We meet them often in our coaching practice. People who move loads and loads of work, but still never do well. Never good enough anyway. This gives them a lot of trouble, and pain. The remedy is simple, but not easy.

When people like this arrive somewhere late – because that preceding other action was a bit off – they pause at the door for a moment. Before they move the latch, they mentally picture the situation they will find. Inside, they suspect, people are pissed off at them. They will throw cranky looks and utter cynical and harsh words and have no appreciation for their hard work, yet shut them out. Those mere thoughts of their stomach squeezes together.

To avoid the worst comments they decide to make a comment themselves. Or a joke.”Good afternoon!”, they cry with a big fake smile, as they enter. Even though it is still only half way that morning…

Painful criticism

The question that arises is: who puts up those high demands anyway? Who thinks everything they do is never (going to be) good enough? Who is failing to see and acknowledge what they do? Who is  speaking to them with harsh unappreciative words? In many cases, the answer is confronting. The ones inflicting the most pain… are they themselves.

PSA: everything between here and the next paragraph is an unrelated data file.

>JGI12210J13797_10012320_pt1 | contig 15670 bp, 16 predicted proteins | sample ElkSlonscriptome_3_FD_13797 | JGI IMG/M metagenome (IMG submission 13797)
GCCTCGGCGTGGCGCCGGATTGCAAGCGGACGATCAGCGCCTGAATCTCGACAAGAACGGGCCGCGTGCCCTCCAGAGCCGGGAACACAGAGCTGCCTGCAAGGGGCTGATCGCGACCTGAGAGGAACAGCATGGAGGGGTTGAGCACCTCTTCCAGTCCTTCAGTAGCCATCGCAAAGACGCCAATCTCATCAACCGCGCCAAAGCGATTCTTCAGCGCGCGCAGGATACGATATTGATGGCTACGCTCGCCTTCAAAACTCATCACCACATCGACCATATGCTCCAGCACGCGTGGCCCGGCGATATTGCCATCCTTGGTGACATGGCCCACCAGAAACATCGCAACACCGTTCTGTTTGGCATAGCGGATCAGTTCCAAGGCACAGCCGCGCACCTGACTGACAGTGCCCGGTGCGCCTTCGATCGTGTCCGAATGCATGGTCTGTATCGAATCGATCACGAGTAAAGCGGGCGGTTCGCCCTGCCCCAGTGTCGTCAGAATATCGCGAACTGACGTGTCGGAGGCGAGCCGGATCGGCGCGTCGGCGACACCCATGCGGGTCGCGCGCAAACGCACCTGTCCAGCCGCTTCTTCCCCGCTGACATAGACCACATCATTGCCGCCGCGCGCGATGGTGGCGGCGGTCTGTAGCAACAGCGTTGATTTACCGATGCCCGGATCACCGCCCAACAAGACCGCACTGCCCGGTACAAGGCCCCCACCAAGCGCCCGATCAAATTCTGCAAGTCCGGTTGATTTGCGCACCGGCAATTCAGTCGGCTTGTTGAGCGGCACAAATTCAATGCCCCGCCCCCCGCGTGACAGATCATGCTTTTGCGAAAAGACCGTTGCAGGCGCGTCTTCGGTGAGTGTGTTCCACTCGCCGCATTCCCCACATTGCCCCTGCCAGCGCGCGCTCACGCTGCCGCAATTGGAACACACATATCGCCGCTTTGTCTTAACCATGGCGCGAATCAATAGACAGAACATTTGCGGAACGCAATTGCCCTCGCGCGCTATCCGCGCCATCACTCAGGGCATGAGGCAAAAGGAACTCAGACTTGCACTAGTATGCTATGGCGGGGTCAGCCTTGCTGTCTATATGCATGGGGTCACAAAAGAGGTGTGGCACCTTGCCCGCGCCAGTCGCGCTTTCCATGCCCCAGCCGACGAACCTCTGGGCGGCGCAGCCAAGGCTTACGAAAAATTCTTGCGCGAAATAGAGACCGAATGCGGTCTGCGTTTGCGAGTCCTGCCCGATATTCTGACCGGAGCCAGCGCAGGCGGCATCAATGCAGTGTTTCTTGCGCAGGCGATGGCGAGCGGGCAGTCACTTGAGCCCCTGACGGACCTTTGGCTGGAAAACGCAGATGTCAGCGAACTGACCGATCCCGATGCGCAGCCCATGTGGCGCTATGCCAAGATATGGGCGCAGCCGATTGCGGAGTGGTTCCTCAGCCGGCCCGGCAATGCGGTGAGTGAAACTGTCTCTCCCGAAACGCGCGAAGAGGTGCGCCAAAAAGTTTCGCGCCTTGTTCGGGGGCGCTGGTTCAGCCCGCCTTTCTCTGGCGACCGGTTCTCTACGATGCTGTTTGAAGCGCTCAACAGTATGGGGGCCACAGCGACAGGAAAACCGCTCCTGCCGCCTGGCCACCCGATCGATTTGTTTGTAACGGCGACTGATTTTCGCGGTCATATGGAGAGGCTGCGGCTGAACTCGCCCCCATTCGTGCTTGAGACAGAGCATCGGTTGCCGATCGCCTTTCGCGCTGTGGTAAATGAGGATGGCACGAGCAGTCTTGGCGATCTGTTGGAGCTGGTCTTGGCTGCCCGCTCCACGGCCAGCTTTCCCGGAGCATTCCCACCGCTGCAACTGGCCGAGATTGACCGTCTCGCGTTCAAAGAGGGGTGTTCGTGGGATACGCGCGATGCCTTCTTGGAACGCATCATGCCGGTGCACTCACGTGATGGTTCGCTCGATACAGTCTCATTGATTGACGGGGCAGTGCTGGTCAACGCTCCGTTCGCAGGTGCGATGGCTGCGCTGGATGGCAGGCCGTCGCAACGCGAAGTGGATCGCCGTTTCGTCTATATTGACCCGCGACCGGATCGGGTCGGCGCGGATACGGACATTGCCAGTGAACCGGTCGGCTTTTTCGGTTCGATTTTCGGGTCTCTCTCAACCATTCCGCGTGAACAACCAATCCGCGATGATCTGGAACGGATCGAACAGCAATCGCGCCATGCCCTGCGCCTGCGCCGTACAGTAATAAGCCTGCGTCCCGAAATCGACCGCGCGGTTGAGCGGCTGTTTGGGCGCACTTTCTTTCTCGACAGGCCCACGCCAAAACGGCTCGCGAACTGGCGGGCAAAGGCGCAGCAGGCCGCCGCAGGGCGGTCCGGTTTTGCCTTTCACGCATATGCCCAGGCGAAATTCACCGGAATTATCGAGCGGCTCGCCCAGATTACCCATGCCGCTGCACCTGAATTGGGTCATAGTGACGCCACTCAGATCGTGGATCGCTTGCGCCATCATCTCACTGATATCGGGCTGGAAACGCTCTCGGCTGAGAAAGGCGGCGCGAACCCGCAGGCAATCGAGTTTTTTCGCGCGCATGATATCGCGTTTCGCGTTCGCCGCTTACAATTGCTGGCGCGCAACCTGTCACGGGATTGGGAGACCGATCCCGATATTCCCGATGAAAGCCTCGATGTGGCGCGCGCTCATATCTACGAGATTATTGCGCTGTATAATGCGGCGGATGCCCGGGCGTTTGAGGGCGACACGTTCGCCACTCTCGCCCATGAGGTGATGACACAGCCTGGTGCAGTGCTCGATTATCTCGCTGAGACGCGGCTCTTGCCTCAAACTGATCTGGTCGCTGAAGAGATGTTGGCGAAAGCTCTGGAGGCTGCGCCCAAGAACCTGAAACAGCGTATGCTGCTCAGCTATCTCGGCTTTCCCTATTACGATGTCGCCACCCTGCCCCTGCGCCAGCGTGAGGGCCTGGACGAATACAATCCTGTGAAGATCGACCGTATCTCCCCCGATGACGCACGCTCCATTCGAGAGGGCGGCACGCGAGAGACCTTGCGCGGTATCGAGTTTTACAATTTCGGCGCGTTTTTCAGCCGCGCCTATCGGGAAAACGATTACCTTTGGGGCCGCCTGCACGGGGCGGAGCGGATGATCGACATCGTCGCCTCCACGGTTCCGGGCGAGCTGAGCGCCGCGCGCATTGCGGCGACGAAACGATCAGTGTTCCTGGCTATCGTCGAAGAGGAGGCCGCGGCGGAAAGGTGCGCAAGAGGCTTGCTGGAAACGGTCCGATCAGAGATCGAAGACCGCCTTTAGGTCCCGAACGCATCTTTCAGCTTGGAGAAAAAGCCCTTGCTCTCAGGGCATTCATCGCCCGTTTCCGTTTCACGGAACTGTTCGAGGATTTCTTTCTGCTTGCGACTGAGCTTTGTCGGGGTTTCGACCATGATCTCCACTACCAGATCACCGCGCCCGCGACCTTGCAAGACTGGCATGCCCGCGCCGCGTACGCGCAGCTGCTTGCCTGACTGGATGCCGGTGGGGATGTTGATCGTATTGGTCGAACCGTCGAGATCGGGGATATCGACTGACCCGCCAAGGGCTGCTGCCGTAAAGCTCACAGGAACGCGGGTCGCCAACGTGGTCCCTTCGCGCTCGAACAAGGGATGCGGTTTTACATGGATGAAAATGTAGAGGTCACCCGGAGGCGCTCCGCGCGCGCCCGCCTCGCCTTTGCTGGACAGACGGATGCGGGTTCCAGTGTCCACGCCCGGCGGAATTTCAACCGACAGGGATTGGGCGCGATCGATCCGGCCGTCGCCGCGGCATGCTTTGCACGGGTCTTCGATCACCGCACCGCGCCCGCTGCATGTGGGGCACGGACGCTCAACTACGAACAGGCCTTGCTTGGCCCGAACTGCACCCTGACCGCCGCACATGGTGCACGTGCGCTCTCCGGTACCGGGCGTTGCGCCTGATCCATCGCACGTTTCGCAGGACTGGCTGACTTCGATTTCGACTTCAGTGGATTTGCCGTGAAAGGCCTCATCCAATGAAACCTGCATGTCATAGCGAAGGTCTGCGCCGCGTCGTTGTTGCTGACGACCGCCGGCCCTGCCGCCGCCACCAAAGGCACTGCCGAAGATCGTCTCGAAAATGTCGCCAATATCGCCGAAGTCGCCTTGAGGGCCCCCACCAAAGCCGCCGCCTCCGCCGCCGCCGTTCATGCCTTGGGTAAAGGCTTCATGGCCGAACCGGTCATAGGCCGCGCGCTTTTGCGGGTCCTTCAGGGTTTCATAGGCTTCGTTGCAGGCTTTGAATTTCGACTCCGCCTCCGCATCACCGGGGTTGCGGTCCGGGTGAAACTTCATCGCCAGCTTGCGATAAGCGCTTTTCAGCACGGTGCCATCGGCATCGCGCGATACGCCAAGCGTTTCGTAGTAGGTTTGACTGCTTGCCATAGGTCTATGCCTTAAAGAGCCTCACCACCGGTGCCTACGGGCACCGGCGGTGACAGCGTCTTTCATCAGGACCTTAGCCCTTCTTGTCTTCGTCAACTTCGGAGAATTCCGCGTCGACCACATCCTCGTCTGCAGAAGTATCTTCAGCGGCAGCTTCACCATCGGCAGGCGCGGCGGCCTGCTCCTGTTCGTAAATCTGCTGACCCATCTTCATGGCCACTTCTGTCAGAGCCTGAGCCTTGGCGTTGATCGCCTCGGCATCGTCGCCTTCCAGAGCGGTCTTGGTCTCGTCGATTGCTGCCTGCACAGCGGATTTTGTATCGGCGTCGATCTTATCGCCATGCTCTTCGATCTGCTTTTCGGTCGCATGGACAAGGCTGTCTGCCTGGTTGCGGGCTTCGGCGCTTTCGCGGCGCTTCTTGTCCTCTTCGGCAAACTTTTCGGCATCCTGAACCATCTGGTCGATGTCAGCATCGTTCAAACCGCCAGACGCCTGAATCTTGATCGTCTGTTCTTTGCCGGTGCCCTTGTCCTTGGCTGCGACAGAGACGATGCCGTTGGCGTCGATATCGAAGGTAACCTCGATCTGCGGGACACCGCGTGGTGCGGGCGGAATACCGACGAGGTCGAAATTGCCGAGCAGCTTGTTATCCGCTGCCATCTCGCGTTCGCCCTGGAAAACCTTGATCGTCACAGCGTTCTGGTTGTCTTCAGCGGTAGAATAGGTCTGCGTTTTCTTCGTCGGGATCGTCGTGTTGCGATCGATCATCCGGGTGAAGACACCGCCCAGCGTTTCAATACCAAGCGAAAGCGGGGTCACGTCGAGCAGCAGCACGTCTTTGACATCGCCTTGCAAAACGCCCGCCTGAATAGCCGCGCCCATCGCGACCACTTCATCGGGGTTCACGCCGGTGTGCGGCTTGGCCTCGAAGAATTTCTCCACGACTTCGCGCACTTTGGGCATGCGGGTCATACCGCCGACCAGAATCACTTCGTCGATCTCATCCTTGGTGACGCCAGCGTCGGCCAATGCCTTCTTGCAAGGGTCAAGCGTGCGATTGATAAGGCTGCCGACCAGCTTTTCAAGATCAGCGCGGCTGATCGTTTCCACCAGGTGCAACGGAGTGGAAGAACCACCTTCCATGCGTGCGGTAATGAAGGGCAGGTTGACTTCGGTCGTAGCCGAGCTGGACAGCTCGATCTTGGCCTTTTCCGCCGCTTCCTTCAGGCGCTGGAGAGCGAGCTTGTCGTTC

They have the habit of mainly listening to their ‘inner critic’. That strong inner voice that criticizes them and is contemptuous. In the past, this part of themselves had a task: to protect them from shame and hurt. Over the years this sub-personality grew increasingly present. Even in situations where it was not necessary or even less convenient. Other, more positive, inner voices were pushed into the background more and more. For example that of their inner child, the part of them that responds intuitively and spontaneously. Their playful (carefree and uninhibited fun) and their vulnerable side (shyness and insecurity). Especially the latter is often shut down by the inner critic. At some point, it stings. The inner critic no longer prevents pain, it down right elicits it.


Is this true for you? Time to change? This is how you can tackle the issue. The first step to a lighter life is simple, but (often) not easy. Give yourself that warm, big hug. Be aware of what you do, and how that feels. Then go stand in front of the mirror and look yourself in the eye. Tell yourself what you are proud of of having done that in the last day. Name at least three things and write them down. Take forty days, each day for a few minutes to give yourself sincere compliments in this way and notice what is happening in your body when you do this. Can you feel the tension decrease in your shoulders? Do you feel less tired? Or is something else manifesting? After that period you will find that your inner critic is less prevalent. You are more relaxed and feel much better and prouder. Now, you are on your way to give yourself a lighter and better life.